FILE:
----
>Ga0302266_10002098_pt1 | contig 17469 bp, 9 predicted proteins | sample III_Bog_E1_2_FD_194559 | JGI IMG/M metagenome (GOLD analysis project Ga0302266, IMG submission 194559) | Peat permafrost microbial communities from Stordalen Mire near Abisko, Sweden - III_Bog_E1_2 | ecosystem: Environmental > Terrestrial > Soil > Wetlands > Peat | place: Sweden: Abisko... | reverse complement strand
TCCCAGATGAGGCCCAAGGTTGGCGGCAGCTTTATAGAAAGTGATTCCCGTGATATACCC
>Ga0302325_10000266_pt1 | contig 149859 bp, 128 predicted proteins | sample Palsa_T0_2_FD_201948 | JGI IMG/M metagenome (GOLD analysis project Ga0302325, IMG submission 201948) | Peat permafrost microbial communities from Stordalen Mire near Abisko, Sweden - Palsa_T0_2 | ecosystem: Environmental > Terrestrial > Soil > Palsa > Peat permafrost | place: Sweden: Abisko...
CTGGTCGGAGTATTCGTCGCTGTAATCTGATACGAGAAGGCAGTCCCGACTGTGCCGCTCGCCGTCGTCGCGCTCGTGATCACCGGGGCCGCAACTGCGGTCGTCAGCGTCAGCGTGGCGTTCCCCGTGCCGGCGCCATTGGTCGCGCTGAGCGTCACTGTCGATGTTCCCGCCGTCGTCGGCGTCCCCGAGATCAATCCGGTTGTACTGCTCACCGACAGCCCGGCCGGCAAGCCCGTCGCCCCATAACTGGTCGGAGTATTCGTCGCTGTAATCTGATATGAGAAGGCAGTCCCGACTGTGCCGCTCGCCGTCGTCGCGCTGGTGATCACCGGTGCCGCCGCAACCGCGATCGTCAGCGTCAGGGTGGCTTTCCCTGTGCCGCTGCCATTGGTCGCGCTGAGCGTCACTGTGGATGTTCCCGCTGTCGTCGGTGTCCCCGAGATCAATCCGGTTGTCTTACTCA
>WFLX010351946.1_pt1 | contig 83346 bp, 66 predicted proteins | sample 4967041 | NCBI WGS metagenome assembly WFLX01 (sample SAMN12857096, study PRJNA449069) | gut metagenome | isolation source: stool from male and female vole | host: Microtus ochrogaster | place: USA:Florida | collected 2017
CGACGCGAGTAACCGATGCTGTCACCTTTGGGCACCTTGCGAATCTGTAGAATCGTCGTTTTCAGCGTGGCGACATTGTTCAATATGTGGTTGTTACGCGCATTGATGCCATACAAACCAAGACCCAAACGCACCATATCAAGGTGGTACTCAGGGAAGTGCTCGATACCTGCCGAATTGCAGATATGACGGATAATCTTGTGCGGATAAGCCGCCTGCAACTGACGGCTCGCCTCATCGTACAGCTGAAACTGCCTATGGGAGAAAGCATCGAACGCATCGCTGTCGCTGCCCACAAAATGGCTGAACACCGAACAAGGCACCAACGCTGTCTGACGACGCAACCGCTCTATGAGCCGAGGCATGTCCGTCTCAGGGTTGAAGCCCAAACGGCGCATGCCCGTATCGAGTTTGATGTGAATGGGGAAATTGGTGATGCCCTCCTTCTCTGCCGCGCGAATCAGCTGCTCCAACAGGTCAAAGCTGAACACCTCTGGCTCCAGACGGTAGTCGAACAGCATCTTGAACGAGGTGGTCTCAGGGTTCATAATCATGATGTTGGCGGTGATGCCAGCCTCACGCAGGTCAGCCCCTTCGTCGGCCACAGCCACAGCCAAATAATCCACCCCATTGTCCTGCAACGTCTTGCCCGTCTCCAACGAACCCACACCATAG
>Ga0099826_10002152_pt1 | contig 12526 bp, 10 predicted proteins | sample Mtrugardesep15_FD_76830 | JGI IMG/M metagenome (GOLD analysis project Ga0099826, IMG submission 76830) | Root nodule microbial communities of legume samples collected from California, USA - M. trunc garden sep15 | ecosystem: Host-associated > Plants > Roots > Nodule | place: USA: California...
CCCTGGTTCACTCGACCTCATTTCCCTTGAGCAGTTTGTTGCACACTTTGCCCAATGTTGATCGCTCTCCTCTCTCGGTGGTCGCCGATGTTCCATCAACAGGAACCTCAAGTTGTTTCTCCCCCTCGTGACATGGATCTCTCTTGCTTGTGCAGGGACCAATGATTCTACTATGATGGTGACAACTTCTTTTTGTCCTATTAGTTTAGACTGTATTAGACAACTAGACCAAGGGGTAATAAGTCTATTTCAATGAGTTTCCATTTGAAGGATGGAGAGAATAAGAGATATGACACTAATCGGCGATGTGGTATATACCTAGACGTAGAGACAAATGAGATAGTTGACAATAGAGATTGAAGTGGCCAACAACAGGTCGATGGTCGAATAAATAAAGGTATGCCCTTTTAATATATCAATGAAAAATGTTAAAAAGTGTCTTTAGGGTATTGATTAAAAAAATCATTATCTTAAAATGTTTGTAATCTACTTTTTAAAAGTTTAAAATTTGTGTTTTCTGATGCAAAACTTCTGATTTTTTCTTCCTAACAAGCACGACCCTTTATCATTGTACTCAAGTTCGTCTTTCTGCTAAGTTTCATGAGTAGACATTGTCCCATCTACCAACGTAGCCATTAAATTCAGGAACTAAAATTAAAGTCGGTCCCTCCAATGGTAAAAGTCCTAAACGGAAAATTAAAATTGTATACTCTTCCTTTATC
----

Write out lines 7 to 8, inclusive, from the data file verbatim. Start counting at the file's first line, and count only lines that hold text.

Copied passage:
>Ga0099826_10002152_pt1 | contig 12526 bp, 10 predicted proteins | sample Mtrugardesep15_FD_76830 | JGI IMG/M metagenome (GOLD analysis project Ga0099826, IMG submission 76830) | Root nodule microbial communities of legume samples collected from California, USA - M. trunc garden sep15 | ecosystem: Host-associated > Plants > Roots > Nodule | place: USA: California...
CCCTGGTTCACTCGACCTCATTTCCCTTGAGCAGTTTGTTGCACACTTTGCCCAATGTTGATCGCTCTCCTCTCTCGGTGGTCGCCGATGTTCCATCAACAGGAACCTCAAGTTGTTTCTCCCCCTCGTGACATGGATCTCTCTTGCTTGTGCAGGGACCAATGATTCTACTATGATGGTGACAACTTCTTTTTGTCCTATTAGTTTAGACTGTATTAGACAACTAGACCAAGGGGTAATAAGTCTATTTCAATGAGTTTCCATTTGAAGGATGGAGAGAATAAGAGATATGACACTAATCGGCGATGTGGTATATACCTAGACGTAGAGACAAATGAGATAGTTGACAATAGAGATTGAAGTGGCCAACAACAGGTCGATGGTCGAATAAATAAAGGTATGCCCTTTTAATATATCAATGAAAAATGTTAAAAAGTGTCTTTAGGGTATTGATTAAAAAAATCATTATCTTAAAATGTTTGTAATCTACTTTTTAAAAGTTTAAAATTTGTGTTTTCTGATGCAAAACTTCTGATTTTTTCTTCCTAACAAGCACGACCCTTTATCATTGTACTCAAGTTCGTCTTTCTGCTAAGTTTCATGAGTAGACATTGTCCCATCTACCAACGTAGCCATTAAATTCAGGAACTAAAATTAAAGTCGGTCCCTCCAATGGTAAAAGTCCTAAACGGAAAATTAAAATTGTATACTCTTCCTTTATC